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Views of the Young 

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While banks expect us to trust them, does this trust extend to their security arrangements when payments are concerned.

How often do you conduct financial transactions through an online link-up? And, if you do, how concerned are you regarding the outcome and possible security issues that may arise through the use of such a transaction?  I am, of course, limiting the scope of my questions to just banking transactions.  The reason for asking this question is due to the arrival of information released by a focus group that was conduction by IDEX Biometrics and Arlington Research. 

Part of the impetus behind this research was the concern felt by Generation Z, made up of those born after 1995, regarding their views on banking fraud and the possibility of any follow up issues that have generally be known to occur after such instances.  With payment fraud seemingly becoming the norm in today's society and the banks doing little to improve security standards and ease the concerns felt by consumers, some form of pressure was required and should be welcomed.

The research, on which this article is based, involved 1,095 interviews conducted by Arlington Research, an independent market research agency, using online methodology.  Those being interviewed were aged between the ages of 16 to 24 and consisted on a mixture of genders and the regions they represented.  An additional focus group, located in London and consisting of individuals aged between 18 and 24 years, provided extra data and the quotes used in the main research release.  Also involved in the research was IDEX Biometrics ASA, a leading provider of fingerprint identification technology that could be used to ensure simple, secure and personal authentication to all.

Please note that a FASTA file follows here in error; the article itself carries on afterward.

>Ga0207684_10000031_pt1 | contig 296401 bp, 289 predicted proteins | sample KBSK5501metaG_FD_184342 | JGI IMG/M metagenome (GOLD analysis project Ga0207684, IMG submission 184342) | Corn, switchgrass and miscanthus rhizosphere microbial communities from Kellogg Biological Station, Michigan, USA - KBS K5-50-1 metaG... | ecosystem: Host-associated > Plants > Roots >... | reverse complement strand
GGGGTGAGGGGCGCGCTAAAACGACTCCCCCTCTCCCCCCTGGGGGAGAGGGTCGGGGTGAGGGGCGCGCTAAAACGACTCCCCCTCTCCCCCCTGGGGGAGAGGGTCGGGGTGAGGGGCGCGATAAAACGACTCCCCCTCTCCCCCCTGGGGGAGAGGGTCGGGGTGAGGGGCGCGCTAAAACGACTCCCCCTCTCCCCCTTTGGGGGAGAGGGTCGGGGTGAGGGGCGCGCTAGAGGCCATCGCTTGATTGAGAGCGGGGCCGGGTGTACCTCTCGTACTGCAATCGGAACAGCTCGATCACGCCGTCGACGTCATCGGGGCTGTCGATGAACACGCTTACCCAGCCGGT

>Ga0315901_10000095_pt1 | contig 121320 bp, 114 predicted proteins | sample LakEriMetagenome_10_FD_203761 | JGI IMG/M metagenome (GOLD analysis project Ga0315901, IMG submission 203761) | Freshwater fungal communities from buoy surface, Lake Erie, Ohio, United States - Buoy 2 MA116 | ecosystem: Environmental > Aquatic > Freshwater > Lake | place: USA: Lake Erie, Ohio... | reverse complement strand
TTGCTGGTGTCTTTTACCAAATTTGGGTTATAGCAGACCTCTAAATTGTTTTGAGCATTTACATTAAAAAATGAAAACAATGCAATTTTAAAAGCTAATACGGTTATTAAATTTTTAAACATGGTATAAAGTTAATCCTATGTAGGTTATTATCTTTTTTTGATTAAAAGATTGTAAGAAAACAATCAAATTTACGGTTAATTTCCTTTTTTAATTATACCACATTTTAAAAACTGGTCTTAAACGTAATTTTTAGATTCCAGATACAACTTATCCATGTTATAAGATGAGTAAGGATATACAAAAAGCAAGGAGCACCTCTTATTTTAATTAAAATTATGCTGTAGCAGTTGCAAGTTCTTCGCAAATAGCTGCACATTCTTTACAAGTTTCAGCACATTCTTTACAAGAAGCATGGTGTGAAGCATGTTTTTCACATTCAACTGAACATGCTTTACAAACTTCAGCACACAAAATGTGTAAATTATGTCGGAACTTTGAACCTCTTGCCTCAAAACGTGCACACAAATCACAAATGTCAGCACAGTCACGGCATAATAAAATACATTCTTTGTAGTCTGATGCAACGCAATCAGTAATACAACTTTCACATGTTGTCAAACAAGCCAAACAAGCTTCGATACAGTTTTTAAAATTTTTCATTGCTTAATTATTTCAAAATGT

Of the Generation Z interviewees, nearly eight-in-ten, some 79%, were of the opinion that banks were hardly breaking sweat to protect their customers from fraud.  When this particular topic was asked to the younger members of the group, aged from 16 to 17 years, the percentage jumped to 95% of those agreeing that banks should step up fraud protection for the benefit of their customers and the money held by the banks. 

Just over half (52%) of the Generation Z group were worried that they were about to become victims of somebody stealing their identity and misusing their bank accounts and other financial facilities.  A slightly larger group of 54% interviewees did have some confidence that their bank would refund them any losses resulting from unauthorised fraudulently access to their bank account and subsequently removal of money from that account.  But no mention was made regarding the amount of pressure that would be needed to instigate this refund.

It was interesting to note that these younger shoppers were willing to consider paying for additional, convenient payments to ensure greater security.  With regards to paying extra some 43% of Generation Z interviewees would expect to pay for a biometric payment card.  Around 33% would be willing to hand over between £3 and £5 a month for a debit or credit card that had fingerprint protection.

To ease their concerns regarding their relationship with their bank, Generation Z members wanted to see banks taking on board new technology that would offer protection against the risk of card online fraud.  62% of the Generation Z group felt banks should offer biometric payment cards to help reduce the possibility of payment fraud.  In fact there was strong support for banks to offer their customers biometric cards to block fraudulent attempts.  Of those questioned, some 44% stated they would choose a bank offering biometric payment cards rather than one which did not.

It would be interesting to see what variations would occur in the figures achieved if the research area was widened to an older age range especially including those not too familiar with the use of biometric authentication and the level of protection this technology can offer members of the public.  So over to you Arlington Research and Biometric ASA.

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